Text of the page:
New Zealand v England: Hamish Rutherford piles on agony in first Test

 

Dunedin

England’s unforeseen misery multiplied in the First Test today. Having failed catastrophically with the bat, they were severely undermined with the ball as New Zealand built an imposing first innings lead of 235.

The tourists’ unlikely nemesis in chief on a chilly, rain spattered third day at University Oval was the 22-year-old debutant, Hamish Rutherford, who made a marvellously paced if not wholly faultless 171.

It was the sixth-highest maiden Test innings, taking 217 balls and containing 22 fours and three sixes. Rutherford offered two catching opportunities, one of which should certainly have been snaffled, and two others which came into the realms of near misses.

Had Jimmy Anderson clung on to a return drive which was drilled past him at catchable height when Rutherford was on 109 it might have removed one or both of his hands into the bargain. Instead it flew by for four.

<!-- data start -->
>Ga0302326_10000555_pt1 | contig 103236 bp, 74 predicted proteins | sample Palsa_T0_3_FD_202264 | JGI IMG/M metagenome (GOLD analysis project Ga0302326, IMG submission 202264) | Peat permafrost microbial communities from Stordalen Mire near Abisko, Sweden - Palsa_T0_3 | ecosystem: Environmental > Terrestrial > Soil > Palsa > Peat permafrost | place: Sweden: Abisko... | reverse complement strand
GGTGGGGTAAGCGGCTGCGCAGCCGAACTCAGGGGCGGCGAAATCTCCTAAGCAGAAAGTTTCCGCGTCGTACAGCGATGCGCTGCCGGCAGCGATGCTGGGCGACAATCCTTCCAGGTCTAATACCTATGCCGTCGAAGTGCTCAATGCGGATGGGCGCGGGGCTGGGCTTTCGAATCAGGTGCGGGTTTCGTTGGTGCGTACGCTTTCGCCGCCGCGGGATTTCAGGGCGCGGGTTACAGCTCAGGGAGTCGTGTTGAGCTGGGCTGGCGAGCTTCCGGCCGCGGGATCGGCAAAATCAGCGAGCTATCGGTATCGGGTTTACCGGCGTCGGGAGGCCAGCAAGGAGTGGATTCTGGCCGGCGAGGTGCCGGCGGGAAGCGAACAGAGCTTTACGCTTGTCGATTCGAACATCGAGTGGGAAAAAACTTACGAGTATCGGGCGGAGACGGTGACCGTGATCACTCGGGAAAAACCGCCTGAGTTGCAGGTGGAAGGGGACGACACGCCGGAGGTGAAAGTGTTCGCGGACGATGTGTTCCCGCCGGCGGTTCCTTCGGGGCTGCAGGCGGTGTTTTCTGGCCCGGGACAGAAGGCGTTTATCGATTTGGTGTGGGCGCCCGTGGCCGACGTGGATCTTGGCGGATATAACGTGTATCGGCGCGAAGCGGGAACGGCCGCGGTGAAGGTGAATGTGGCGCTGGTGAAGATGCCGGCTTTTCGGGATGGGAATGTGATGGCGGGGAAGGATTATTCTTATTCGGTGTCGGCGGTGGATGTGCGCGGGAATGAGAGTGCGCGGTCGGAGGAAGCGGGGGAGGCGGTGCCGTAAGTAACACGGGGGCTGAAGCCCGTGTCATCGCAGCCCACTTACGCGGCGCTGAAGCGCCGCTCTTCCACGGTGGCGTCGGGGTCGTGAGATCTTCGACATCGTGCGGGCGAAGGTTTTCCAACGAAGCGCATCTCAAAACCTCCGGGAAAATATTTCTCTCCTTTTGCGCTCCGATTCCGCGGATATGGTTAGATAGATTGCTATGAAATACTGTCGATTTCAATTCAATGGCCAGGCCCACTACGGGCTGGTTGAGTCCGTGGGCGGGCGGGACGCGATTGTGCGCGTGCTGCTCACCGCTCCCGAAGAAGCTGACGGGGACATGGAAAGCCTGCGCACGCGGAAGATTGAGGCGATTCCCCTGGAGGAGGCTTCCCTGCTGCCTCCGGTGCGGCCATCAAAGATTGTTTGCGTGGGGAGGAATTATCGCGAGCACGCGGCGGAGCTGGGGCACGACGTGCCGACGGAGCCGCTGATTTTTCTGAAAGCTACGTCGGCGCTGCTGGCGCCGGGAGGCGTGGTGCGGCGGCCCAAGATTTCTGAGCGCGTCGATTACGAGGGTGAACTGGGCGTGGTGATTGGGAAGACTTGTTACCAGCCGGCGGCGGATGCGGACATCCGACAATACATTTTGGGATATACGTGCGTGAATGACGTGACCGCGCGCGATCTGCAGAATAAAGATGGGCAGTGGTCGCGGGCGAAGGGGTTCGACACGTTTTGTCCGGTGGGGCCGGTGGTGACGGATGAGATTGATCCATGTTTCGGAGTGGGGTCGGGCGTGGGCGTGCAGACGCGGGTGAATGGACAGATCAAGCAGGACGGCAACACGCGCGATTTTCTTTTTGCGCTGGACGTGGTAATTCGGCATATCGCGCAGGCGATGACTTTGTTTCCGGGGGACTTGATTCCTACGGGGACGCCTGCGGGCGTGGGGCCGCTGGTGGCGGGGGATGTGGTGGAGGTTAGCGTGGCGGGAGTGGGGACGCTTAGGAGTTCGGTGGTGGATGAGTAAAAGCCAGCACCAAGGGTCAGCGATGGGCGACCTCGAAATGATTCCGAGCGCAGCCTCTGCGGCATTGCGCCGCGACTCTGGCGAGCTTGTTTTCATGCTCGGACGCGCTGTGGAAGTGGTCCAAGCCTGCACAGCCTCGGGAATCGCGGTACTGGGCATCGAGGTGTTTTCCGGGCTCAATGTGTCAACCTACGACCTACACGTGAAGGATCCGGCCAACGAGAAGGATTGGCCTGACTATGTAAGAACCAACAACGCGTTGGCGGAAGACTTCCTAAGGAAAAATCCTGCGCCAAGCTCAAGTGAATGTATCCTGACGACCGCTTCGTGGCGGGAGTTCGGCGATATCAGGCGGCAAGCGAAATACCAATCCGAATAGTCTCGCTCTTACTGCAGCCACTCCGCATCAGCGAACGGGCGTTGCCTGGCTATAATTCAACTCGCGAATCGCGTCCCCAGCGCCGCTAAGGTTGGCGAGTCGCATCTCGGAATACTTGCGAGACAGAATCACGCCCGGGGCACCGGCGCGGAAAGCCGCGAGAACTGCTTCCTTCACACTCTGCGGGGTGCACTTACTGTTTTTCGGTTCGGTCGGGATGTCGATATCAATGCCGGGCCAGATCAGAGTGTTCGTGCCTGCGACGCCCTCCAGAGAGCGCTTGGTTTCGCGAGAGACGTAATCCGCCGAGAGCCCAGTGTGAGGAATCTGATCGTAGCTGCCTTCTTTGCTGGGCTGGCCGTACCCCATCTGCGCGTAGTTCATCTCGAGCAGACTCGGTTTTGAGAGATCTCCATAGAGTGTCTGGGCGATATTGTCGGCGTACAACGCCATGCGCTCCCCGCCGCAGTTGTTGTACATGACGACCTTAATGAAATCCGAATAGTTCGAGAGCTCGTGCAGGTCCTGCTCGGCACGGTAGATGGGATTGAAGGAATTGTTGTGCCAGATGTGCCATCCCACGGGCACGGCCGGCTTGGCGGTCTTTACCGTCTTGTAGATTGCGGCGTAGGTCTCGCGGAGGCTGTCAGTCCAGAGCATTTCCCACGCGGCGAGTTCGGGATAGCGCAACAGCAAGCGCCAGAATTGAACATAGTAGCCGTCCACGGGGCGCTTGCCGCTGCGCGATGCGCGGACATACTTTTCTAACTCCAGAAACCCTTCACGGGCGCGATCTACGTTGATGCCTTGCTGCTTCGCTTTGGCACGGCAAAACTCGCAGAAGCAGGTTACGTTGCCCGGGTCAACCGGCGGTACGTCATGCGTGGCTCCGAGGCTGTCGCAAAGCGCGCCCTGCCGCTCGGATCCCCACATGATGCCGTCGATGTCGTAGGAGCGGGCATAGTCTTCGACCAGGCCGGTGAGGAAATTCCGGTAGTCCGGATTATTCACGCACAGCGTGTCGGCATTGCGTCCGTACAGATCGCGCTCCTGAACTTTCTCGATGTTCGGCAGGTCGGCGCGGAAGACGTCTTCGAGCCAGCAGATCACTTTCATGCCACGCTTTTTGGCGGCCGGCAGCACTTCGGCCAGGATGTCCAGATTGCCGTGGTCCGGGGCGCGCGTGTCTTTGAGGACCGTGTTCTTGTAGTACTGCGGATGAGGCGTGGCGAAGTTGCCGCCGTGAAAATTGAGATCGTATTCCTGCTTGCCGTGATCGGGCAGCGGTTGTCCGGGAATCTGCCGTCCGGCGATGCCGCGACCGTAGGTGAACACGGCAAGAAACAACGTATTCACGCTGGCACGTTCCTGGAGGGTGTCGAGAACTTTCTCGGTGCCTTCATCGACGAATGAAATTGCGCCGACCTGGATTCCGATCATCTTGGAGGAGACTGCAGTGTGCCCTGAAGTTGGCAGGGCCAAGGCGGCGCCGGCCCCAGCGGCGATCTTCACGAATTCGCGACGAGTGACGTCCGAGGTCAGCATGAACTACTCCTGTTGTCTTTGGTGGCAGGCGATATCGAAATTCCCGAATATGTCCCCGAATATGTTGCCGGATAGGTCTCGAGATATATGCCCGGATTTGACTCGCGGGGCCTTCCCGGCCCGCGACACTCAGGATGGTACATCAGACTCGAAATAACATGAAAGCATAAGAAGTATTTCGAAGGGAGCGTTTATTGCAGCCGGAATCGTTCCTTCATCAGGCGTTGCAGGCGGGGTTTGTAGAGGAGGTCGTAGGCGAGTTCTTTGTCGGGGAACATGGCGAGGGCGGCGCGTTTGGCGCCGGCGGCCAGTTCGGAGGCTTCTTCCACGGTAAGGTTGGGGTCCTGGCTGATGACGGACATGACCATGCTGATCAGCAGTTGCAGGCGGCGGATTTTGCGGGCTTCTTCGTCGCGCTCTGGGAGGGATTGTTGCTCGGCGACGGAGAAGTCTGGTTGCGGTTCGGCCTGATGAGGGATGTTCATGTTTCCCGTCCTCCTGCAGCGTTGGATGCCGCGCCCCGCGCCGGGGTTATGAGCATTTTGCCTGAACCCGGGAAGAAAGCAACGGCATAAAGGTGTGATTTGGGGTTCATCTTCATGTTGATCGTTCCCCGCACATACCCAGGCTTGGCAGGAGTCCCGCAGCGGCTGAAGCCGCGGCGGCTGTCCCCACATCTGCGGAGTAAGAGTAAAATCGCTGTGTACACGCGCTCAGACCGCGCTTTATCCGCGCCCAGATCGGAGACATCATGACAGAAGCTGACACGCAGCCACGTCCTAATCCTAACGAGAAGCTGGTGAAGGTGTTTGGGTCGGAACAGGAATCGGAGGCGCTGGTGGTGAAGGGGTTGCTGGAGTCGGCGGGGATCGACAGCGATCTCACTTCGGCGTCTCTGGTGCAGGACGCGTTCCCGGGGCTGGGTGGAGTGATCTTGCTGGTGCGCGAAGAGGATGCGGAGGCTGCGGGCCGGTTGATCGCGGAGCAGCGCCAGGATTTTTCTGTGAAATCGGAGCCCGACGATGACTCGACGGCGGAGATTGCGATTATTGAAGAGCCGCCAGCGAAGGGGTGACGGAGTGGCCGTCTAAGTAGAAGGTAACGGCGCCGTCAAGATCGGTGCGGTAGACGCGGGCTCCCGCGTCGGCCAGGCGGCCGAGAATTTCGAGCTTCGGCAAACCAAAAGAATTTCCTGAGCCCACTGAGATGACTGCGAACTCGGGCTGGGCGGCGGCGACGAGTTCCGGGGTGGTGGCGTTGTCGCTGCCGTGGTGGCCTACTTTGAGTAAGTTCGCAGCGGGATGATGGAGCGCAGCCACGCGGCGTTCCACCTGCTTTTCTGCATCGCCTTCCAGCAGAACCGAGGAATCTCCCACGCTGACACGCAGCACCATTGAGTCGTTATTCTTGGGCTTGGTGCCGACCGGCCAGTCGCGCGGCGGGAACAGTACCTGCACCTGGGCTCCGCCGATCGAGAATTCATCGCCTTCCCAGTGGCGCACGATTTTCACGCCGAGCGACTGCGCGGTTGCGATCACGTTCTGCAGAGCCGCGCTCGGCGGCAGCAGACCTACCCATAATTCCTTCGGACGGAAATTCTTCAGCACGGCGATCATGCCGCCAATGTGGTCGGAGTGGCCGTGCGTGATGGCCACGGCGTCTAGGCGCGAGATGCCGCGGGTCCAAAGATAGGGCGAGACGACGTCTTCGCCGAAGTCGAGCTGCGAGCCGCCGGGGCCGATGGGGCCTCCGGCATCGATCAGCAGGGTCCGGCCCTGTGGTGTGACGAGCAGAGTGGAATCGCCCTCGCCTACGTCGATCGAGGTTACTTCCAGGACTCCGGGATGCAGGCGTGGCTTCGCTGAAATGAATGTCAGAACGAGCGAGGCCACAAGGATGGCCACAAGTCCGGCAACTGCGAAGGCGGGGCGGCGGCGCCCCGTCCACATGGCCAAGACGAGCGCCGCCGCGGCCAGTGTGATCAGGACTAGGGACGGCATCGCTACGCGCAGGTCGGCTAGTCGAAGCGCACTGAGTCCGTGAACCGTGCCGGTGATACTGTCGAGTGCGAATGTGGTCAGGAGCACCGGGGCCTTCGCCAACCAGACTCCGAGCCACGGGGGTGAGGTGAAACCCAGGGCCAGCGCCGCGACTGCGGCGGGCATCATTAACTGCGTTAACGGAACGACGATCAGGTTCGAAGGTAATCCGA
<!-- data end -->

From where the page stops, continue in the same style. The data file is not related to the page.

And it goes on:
Otherwise, Rutherford’s timing and assurance were commanding in an innings lasting nearly six hours. His first appearance in a Test a match was totally at odds with that of his father, Ken, who made a pair on his debut 27 years ago and went on to make five ducks in his first 10 innings.

England did not bowl as lamentably as they batted – that would have been an order as steep as the local landmark, Baldwin Street, the highest residential street in the world. But they never came to terms with the benign surface or the pragmatic way in which the Kiwis approached their batting.

Only a flurry of wickets with the second new ball arrested New Zealand’s development but even then they were conscious of the need to keep the board ticking over at a lively rate. When rain eventually forced the teams off 20 minutes after tea, New Zealand were on 402 for 7, scoring at almost four runs an over.

Whether they are bowled out or declare, their lead will be substantial and England will have to bat around three times longer than they did in the first innings to save the match.

So little has gone right for them so far that it would be easy to mistake which is the second and which the eighth ranked Test team in the world.

England managed finally to break the first wicket partnership in the ninth over of the morning. Peter Fulton edged a half-cocked drive low to Matt Prior behind the wicket, but not before having made his first Test half century for seven years. His partnership of 158 with Rutherford was New Zealand’s highest for the first wicket against England in New Zealand since 1930.